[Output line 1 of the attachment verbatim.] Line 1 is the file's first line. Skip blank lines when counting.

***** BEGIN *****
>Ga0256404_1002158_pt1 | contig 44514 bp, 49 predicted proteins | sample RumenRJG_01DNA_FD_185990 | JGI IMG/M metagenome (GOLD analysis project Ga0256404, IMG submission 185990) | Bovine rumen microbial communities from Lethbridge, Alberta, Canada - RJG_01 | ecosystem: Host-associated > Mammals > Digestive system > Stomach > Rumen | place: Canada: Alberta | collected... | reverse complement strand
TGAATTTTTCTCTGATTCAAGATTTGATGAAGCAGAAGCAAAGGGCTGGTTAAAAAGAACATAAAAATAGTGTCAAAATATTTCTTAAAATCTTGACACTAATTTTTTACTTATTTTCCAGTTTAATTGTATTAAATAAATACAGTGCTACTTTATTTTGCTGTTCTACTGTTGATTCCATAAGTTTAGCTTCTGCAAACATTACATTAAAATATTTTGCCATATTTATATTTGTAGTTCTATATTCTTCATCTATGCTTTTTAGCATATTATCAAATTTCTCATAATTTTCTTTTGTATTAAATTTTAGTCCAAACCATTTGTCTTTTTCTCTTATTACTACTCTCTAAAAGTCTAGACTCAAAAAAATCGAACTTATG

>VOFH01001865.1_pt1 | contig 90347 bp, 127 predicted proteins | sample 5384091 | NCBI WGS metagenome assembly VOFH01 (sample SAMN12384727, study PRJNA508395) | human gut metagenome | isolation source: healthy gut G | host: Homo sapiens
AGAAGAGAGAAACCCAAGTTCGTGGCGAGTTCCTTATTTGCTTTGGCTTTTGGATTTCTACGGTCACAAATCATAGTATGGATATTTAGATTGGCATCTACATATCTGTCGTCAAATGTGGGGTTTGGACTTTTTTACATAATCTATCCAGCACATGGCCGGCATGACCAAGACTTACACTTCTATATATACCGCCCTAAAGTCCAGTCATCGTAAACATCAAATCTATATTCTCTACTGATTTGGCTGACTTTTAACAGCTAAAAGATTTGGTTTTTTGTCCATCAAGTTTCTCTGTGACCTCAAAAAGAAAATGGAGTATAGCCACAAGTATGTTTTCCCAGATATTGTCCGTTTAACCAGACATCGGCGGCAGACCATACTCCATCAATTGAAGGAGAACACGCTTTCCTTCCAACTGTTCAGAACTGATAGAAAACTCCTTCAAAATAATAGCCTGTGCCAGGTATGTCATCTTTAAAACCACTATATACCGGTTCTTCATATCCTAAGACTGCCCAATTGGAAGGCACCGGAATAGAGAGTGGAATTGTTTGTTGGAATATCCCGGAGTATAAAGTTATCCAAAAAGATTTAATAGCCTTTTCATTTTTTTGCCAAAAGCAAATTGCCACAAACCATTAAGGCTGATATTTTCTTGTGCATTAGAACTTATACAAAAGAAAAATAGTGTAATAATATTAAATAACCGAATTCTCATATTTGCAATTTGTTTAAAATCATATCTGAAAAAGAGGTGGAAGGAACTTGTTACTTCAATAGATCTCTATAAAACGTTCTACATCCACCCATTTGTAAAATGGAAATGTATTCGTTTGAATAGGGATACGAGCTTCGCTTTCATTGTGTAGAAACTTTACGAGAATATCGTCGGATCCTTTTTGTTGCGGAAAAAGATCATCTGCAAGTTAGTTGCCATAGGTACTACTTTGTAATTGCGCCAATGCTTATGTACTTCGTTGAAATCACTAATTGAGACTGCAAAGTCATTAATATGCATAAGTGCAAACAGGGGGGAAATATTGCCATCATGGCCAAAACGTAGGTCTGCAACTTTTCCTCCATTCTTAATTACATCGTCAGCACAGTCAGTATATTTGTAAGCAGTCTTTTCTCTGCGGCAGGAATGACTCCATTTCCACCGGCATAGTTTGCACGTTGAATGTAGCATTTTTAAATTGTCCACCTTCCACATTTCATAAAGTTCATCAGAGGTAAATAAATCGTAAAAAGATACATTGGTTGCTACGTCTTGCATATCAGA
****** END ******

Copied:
>Ga0256404_1002158_pt1 | contig 44514 bp, 49 predicted proteins | sample RumenRJG_01DNA_FD_185990 | JGI IMG/M metagenome (GOLD analysis project Ga0256404, IMG submission 185990) | Bovine rumen microbial communities from Lethbridge, Alberta, Canada - RJG_01 | ecosystem: Host-associated > Mammals > Digestive system > Stomach > Rumen | place: Canada: Alberta | collected... | reverse complement strand